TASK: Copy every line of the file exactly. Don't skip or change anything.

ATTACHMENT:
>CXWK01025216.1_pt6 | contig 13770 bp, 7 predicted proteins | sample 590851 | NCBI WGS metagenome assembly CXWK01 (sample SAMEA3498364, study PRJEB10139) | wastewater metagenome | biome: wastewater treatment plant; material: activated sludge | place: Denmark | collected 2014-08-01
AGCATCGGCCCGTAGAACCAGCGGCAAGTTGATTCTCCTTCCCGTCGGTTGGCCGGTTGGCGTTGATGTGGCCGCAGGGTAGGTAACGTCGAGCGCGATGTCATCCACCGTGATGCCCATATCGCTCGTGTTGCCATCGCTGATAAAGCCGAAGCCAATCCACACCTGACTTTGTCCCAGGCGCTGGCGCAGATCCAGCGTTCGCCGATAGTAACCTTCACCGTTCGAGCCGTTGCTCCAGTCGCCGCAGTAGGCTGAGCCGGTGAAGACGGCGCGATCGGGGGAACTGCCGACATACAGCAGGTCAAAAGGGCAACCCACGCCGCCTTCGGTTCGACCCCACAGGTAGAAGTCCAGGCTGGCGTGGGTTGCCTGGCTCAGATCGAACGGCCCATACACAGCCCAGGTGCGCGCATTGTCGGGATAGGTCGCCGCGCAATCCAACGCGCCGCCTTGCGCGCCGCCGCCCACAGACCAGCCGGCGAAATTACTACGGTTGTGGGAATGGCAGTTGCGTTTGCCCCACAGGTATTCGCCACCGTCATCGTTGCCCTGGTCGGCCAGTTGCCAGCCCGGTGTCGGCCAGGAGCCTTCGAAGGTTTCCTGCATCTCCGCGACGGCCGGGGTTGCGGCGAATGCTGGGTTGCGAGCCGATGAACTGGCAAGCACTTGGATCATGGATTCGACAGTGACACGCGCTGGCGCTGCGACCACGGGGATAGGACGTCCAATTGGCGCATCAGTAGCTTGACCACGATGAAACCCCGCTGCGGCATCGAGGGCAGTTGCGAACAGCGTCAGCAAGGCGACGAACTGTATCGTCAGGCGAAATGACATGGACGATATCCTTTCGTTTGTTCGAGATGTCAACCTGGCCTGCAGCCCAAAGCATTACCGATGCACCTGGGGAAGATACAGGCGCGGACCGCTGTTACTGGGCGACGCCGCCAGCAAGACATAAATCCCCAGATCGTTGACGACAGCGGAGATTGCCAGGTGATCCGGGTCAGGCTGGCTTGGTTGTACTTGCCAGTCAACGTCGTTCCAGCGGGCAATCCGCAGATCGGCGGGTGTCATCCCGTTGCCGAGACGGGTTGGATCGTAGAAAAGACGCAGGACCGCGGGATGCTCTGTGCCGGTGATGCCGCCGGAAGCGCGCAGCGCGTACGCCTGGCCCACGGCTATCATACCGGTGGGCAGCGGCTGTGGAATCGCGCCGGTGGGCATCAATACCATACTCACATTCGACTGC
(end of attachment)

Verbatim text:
>CXWK01025216.1_pt6 | contig 13770 bp, 7 predicted proteins | sample 590851 | NCBI WGS metagenome assembly CXWK01 (sample SAMEA3498364, study PRJEB10139) | wastewater metagenome | biome: wastewater treatment plant; material: activated sludge | place: Denmark | collected 2014-08-01
AGCATCGGCCCGTAGAACCAGCGGCAAGTTGATTCTCCTTCCCGTCGGTTGGCCGGTTGGCGTTGATGTGGCCGCAGGGTAGGTAACGTCGAGCGCGATGTCATCCACCGTGATGCCCATATCGCTCGTGTTGCCATCGCTGATAAAGCCGAAGCCAATCCACACCTGACTTTGTCCCAGGCGCTGGCGCAGATCCAGCGTTCGCCGATAGTAACCTTCACCGTTCGAGCCGTTGCTCCAGTCGCCGCAGTAGGCTGAGCCGGTGAAGACGGCGCGATCGGGGGAACTGCCGACATACAGCAGGTCAAAAGGGCAACCCACGCCGCCTTCGGTTCGACCCCACAGGTAGAAGTCCAGGCTGGCGTGGGTTGCCTGGCTCAGATCGAACGGCCCATACACAGCCCAGGTGCGCGCATTGTCGGGATAGGTCGCCGCGCAATCCAACGCGCCGCCTTGCGCGCCGCCGCCCACAGACCAGCCGGCGAAATTACTACGGTTGTGGGAATGGCAGTTGCGTTTGCCCCACAGGTATTCGCCACCGTCATCGTTGCCCTGGTCGGCCAGTTGCCAGCCCGGTGTCGGCCAGGAGCCTTCGAAGGTTTCCTGCATCTCCGCGACGGCCGGGGTTGCGGCGAATGCTGGGTTGCGAGCCGATGAACTGGCAAGCACTTGGATCATGGATTCGACAGTGACACGCGCTGGCGCTGCGACCACGGGGATAGGACGTCCAATTGGCGCATCAGTAGCTTGACCACGATGAAACCCCGCTGCGGCATCGAGGGCAGTTGCGAACAGCGTCAGCAAGGCGACGAACTGTATCGTCAGGCGAAATGACATGGACGATATCCTTTCGTTTGTTCGAGATGTCAACCTGGCCTGCAGCCCAAAGCATTACCGATGCACCTGGGGAAGATACAGGCGCGGACCGCTGTTACTGGGCGACGCCGCCAGCAAGACATAAATCCCCAGATCGTTGACGACAGCGGAGATTGCCAGGTGATCCGGGTCAGGCTGGCTTGGTTGTACTTGCCAGTCAACGTCGTTCCAGCGGGCAATCCGCAGATCGGCGGGTGTCATCCCGTTGCCGAGACGGGTTGGATCGTAGAAAAGACGCAGGACCGCGGGATGCTCTGTGCCGGTGATGCCGCCGGAAGCGCGCAGCGCGTACGCCTGGCCCACGGCTATCATACCGGTGGGCAGCGGCTGTGGAATCGCGCCGGTGGGCATCAATACCATACTCACATTCGACTGC